“I am honored, honestly, and I’m humbled that I might be being considered,” she said, “and I really truly care only about doing all I can to get Joe Biden elected and Donald Trump retired, because I truly deeply believe that the fate of our country depends on it.” She added, “I’ll help in whatever way I can and if that’s licking envelopes and raising money, that’s fine, and if it’s serving in a much more senior capacity, if that’s what Vice President Biden thinks makes sense, that’s fine, too.”
She declined to comment when I asked her how Trump’s “Obamagate” claims might factor into the running-mate selection process.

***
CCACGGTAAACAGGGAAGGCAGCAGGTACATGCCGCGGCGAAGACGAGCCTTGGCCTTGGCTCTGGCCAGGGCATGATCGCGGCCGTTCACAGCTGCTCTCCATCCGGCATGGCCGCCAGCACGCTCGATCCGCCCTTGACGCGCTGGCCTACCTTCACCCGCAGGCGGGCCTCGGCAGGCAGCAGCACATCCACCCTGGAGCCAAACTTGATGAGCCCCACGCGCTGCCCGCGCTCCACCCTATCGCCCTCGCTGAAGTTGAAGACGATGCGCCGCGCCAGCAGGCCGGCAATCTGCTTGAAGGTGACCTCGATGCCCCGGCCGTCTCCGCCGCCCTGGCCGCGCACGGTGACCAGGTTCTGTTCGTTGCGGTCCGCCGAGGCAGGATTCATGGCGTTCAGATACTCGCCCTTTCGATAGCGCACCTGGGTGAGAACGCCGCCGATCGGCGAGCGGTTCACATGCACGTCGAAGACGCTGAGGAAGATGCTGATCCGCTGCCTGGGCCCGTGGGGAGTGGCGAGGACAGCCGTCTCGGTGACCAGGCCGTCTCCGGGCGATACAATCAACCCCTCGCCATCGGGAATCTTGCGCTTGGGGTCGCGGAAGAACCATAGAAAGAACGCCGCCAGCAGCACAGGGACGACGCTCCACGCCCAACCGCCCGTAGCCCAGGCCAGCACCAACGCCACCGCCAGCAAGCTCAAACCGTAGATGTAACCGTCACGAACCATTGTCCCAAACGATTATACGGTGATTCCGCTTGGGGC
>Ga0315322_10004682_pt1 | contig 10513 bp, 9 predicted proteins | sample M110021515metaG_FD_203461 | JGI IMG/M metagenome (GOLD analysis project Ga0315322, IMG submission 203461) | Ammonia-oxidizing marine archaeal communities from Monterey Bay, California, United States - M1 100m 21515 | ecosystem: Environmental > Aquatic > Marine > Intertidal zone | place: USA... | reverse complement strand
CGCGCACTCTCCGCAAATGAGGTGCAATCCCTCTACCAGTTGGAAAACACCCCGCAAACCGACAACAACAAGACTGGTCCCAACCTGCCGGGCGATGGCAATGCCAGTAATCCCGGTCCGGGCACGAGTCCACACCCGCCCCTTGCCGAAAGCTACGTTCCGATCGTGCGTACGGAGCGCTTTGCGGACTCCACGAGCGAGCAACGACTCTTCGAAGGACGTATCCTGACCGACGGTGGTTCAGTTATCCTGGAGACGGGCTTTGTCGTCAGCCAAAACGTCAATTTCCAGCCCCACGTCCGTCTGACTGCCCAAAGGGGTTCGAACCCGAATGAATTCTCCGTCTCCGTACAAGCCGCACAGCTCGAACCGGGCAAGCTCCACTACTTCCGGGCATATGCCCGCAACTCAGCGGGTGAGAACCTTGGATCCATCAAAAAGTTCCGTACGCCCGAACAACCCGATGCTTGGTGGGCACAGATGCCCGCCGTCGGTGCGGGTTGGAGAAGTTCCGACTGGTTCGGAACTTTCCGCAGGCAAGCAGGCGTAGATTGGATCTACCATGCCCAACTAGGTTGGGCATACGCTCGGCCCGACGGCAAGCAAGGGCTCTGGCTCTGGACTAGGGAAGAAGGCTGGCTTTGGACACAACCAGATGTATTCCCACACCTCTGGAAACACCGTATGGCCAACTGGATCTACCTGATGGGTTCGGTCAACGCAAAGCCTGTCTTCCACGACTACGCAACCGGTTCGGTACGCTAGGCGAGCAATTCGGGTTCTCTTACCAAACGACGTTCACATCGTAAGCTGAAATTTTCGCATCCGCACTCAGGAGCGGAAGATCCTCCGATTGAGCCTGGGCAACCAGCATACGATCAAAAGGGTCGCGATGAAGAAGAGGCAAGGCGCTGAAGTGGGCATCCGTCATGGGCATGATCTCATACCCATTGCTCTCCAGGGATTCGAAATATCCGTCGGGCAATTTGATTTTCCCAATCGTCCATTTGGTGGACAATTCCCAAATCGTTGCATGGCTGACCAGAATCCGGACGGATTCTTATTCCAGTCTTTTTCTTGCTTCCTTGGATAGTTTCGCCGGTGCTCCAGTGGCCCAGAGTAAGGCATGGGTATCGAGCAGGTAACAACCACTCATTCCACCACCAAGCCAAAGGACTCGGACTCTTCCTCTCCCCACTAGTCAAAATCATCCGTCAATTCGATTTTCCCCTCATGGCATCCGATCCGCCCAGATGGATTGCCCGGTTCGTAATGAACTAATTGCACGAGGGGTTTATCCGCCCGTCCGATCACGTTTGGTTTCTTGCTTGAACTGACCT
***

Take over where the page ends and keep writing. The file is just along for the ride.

Biden has a variety of personal and professional connections to some of the other women his campaign is looking at, a group that includes several governors as well as Senator Elizabeth Warren, who set up the Consumer Financial Protection Bureau before running to represent Massachusetts, and Senator Kamala Harris, who ran a huge office as attorney general of California. But Rice is the only one of these possibilities whom he’s worked with every day, during the eight years they both spent in the Obama administration, and none of the others has Rice’s level of experience in the executive branch, or in crisis management. Biden believed that reconstituting the gutted federal government after Trump was going to be a massive undertaking even before the coronavirus became a pandemic. In her own memoir released last year, Obama’s second UN ambassador, Samantha Power, wrote, “Susan was said to have a ‘black belt’ in bureaucracy,” and recounted early advice from her: “Act like you are the boss, or people will take advantage of you.”